Here’s Some Facts On Protein In Diets

Please understand: It’s really simple… the cells in our bodies need protein to function. Without protein intake, our cells and organs, muscles, connective tissue, and bones would not hold together.

Dieters hear about the value of protein to control their weight – a lot. Perhaps away from the sense of holding our bodies together – but rather as a terrific diet tool.

High-protein diets can actually help dieters get results and lose weight. Many nutritionist recommend protein with every meal, even snacks.

• If having an apple mid morning, please… put some peanut butter on it.
• Need an afternoon pick-me-up (and who doesn’t)? Have an ounce of cheese on a rice cake or an ounce of nuts.

The protein group is very large. Everyone knows about meat, poultry and fish, but also consider protein in eggs, low-fat dairy products, peanut butter, seeds, nuts and soy. Even some vegetables have proteins. Beans of all sorts (kidney, pinto, lima, garbanzo, white, and soy) are rich in protein. A serving of beans (one cup) can be 9 to 12 grams of protein. A half-cup of peas, spinach, broccoli, asparagus, cauliflower, artichokes and water crest can have 3 grams of protein per serving. Note: Veggies, which don’t contain all nine of the amino acids, should not totally replace the meat/dairy/nut/bean categories.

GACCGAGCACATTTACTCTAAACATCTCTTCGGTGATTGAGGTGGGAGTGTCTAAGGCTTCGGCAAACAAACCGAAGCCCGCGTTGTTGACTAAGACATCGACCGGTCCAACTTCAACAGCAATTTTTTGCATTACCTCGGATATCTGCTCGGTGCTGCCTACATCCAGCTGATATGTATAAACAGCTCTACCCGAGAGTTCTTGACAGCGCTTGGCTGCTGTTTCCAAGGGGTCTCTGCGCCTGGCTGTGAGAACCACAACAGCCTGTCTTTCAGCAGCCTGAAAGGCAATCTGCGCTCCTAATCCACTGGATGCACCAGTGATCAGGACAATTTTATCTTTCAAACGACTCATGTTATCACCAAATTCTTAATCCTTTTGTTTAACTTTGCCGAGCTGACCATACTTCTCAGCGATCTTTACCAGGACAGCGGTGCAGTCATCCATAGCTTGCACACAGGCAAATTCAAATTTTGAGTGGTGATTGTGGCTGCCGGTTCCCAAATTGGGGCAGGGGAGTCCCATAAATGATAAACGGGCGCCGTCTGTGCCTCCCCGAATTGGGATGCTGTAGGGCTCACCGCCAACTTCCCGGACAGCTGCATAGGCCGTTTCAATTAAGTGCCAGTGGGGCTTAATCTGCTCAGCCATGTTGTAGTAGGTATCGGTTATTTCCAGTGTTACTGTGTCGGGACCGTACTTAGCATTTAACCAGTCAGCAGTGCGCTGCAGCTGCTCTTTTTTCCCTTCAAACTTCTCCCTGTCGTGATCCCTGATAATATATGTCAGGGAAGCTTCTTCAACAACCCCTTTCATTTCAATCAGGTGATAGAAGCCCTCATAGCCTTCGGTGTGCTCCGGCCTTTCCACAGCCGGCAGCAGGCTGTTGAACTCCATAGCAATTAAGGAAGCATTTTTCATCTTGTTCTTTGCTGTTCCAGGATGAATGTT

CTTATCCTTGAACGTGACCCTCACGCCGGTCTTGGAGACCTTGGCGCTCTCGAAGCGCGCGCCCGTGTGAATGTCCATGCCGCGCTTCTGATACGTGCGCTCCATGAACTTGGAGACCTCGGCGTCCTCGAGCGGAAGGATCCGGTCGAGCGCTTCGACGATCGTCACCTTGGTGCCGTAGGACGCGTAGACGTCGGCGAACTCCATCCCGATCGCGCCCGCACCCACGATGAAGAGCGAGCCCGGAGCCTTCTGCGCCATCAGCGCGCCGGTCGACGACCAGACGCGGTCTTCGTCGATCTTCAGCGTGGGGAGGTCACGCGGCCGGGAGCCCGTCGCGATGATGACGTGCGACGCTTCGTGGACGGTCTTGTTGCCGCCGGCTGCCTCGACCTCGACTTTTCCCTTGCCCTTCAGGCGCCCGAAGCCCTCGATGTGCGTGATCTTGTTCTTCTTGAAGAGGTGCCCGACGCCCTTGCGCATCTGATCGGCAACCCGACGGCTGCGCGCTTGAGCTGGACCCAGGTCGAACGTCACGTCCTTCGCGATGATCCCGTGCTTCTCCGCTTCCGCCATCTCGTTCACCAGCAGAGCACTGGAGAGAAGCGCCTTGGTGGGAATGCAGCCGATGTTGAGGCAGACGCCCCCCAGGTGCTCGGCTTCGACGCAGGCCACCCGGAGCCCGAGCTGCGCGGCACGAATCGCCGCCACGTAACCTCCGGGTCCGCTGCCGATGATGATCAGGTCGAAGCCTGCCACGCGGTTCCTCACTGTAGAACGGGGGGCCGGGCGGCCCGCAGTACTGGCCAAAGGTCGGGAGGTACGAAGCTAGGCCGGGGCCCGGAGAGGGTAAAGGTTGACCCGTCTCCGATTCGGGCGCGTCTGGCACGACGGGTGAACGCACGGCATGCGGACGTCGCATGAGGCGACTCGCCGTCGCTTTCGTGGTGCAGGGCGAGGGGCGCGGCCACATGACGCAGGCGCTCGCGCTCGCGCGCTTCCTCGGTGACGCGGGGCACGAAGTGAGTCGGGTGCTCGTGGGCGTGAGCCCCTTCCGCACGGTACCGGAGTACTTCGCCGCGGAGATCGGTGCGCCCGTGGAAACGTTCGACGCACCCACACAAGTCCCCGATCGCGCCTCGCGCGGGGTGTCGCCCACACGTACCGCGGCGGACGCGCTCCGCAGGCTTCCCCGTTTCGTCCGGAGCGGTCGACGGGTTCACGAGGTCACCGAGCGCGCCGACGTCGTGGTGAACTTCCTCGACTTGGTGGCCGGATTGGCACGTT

• High-protein foods burns calories.
• A meal with a protein makes one feel fuller for an extended period of time.
• Increase protein makes a dieter losing more fat and maintaining more muscle mass.
• The amino acids in protein build lean muscle.

A 140-pound person needs 110 grams of protein every day. To determine your protein need, multiply your weight by 0.36. Nutritionist recommend between 0.5 and 1.0 grams of protein per pound of the body weight. To determine your daily protein need, multiply your weight by 0.36 for the recommended daily amount. Then double that number.

Note: Remember to count calories. Adding proteins to your diet is good for your health; not adjusting for the extra calories can defeat a diet effort.

Tired of eating broiled chicken breast every night? Your body is as well. Smart dieters mix up their protein intake – chicken one night – fish the next – as well as a little beef every so often. And it wouldn’t even hurt to have a delicious omelet for dinner.

Protein really is a dieter’s good friend.